1. Do nothing and remain fully invested, with no downside hedges, potential bubble be damned. Hope that the stocks further inflate to new all-time high valuations or at least hit “what looks like a permanently high plateau”, as Irving Fisher proclaimed in September of 1929.

2. Hide out in cash and hope for a more rational market in the future.

3. Remain fully invested, while hedging risks with portfolio diversifiers and uncorrelated asset classes that can do well in bear markets, to be prepared for investment success whether or not the bubble bursts.

To me, the answer is obvious. At any rate, wisdom from the Oracle of Omaha may help guide investors as they face exceptional market frothiness and near unprecedented uncertainty in today’s post-fundamental world.

“The less prudence with which others conduct their affairs, the greater the prudence with which we should conduct our own affairs.”

Accelerate manages four alternative ETFs, each with a specific mandate:

  • Accelerate Arbitrage Fund (TSX: ARB): Merger Arbitrage
  • Accelerate Absolute Return Fund (TSX: HDGE): Beta-Neutral Long Short Equity
  • Accelerate OneChoice Alternative Portfolio ETF (TSX: ONEC): Multi-strategy
  • Accelerate Canadian Long Short Equity Fund (TSX: ATSX): Directional Long Short Equity

Please see below for fund performance and manager commentary.

ARB gained 1.8% in March, compared to a 1.0% return for the benchmark S&P Merger Arbitrage Index. Year-to-date, ARB is up 3.2%, while its benchmark has gained 0.8%.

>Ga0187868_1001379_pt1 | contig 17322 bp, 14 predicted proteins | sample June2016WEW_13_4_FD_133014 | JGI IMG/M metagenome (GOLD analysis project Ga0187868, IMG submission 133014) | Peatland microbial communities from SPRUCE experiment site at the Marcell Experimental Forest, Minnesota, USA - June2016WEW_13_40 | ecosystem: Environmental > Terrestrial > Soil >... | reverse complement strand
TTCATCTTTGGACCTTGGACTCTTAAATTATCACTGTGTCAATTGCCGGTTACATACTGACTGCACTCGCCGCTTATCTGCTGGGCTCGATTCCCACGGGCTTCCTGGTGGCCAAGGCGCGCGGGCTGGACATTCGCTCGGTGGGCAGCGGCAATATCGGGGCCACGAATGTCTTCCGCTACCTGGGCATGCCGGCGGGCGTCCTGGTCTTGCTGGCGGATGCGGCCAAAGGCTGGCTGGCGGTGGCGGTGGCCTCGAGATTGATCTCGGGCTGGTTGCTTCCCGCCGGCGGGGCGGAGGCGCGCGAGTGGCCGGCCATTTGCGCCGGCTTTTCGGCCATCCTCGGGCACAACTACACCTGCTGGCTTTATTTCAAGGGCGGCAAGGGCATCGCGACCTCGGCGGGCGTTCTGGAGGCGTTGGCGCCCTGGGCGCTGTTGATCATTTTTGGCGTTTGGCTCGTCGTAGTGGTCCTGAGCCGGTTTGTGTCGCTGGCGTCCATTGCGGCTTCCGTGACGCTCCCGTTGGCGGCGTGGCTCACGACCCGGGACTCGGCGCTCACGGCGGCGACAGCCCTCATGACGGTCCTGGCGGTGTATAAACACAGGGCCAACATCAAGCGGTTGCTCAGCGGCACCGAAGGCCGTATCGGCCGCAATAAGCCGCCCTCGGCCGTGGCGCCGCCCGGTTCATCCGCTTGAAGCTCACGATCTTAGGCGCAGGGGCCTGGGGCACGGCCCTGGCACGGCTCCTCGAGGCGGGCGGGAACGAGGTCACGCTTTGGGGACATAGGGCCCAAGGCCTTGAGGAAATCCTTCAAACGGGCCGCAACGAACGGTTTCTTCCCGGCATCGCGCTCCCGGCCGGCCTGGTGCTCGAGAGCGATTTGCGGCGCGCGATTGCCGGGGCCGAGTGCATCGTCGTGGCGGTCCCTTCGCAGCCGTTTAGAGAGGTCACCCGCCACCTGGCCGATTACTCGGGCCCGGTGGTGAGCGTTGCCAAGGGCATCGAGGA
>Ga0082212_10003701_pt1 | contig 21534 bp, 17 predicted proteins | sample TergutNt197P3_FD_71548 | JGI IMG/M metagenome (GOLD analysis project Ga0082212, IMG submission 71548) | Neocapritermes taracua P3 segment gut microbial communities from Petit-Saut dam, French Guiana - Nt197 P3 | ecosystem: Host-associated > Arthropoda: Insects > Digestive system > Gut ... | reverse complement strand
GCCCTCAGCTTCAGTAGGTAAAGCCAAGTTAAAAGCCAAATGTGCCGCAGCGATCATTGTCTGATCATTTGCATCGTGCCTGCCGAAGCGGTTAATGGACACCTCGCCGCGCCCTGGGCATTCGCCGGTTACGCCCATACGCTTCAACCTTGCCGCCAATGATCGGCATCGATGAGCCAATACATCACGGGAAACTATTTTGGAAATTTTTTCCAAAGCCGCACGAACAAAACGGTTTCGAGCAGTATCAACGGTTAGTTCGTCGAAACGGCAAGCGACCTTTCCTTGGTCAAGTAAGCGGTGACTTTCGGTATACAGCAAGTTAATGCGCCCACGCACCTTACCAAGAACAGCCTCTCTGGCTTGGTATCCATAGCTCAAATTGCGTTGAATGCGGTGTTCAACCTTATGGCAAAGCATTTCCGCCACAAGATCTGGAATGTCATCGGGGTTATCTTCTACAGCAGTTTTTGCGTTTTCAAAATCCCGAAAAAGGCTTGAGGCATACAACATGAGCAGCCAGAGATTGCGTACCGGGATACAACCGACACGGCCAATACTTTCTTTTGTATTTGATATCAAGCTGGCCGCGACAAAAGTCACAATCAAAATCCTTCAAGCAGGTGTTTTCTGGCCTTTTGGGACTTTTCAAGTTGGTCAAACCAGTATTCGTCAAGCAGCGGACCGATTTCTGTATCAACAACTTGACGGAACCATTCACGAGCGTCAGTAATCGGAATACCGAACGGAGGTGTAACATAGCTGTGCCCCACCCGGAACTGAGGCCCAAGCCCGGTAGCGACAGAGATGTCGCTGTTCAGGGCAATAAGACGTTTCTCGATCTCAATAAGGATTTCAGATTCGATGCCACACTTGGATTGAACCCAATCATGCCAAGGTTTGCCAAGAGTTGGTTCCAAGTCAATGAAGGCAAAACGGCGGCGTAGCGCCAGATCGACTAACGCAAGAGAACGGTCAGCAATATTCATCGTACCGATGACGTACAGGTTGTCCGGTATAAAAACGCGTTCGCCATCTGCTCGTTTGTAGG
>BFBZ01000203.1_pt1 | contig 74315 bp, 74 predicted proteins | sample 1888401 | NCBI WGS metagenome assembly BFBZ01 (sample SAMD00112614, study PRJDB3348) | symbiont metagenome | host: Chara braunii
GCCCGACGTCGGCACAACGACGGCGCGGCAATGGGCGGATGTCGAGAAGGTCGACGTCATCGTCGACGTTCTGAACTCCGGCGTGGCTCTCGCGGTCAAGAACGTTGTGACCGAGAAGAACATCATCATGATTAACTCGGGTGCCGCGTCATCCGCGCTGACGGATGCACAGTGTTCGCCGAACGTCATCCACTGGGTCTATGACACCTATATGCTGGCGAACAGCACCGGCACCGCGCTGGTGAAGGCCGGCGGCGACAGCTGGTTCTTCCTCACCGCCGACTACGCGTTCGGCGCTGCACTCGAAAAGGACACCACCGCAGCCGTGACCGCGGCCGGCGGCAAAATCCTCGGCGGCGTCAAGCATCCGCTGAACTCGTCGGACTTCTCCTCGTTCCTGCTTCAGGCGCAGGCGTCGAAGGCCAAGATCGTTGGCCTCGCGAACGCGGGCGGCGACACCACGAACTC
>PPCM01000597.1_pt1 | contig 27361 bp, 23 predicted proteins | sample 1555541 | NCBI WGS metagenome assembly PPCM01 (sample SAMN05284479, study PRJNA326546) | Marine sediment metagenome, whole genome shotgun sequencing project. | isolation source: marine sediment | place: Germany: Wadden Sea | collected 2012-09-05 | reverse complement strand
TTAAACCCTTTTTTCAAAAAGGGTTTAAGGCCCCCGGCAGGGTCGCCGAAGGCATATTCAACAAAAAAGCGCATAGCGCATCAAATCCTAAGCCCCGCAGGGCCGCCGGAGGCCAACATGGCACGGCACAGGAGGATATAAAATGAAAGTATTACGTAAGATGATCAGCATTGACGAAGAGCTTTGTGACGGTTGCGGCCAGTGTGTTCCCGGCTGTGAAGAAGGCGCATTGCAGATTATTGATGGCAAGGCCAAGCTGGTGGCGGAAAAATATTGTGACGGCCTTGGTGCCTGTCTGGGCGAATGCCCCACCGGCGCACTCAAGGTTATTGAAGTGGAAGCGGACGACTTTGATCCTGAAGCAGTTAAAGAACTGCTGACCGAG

The Fund continues to benefit from upside optionality in merger arbitrage. Specifically, for the second month in a row, a merger consideration was increased above its initial deal due to the actions of an interloper submitting a higher bid. During its go-shop process, Everbridge (the Fund’s largest position) received a higher proposal from a third party, forcing acquiror Thoma Bravo to increase its cash consideration by 22.4%, from $28.60 to $35.00 per share.

While the first two months of the year were incredibly active from an M&A deal flow standpoint, merger announcements slowed in March. ARB added three new merger arbitrage investments over the month (out of nine announced deals), while eight merger investments closed. In addition, the Fund participated in two SPAC IPOs in March, representing 100% of the blank check initial public offerings for the month.

Currently, ARB is 126.8% long, -9.4% short, for a total gross exposure of 136.1%. The Fund is nearly evenly allocated between merger and SPAC arbitrage. Since its inception, ARB has a correlation with equities of 0.13 and a beta to the market of 0.08.

HDGE generated a 2.1% return last month, bringing its year-to-date return to 16.7%.

Multi-factor long-short portfolios had mixed but generally positive performance in March, with the U.S. value, price momentum, operating momentum, and trend portfolios generating single-digit positive performance. The U.S. market neutral quality portfolio was the only significant factor portfolio with a negative return.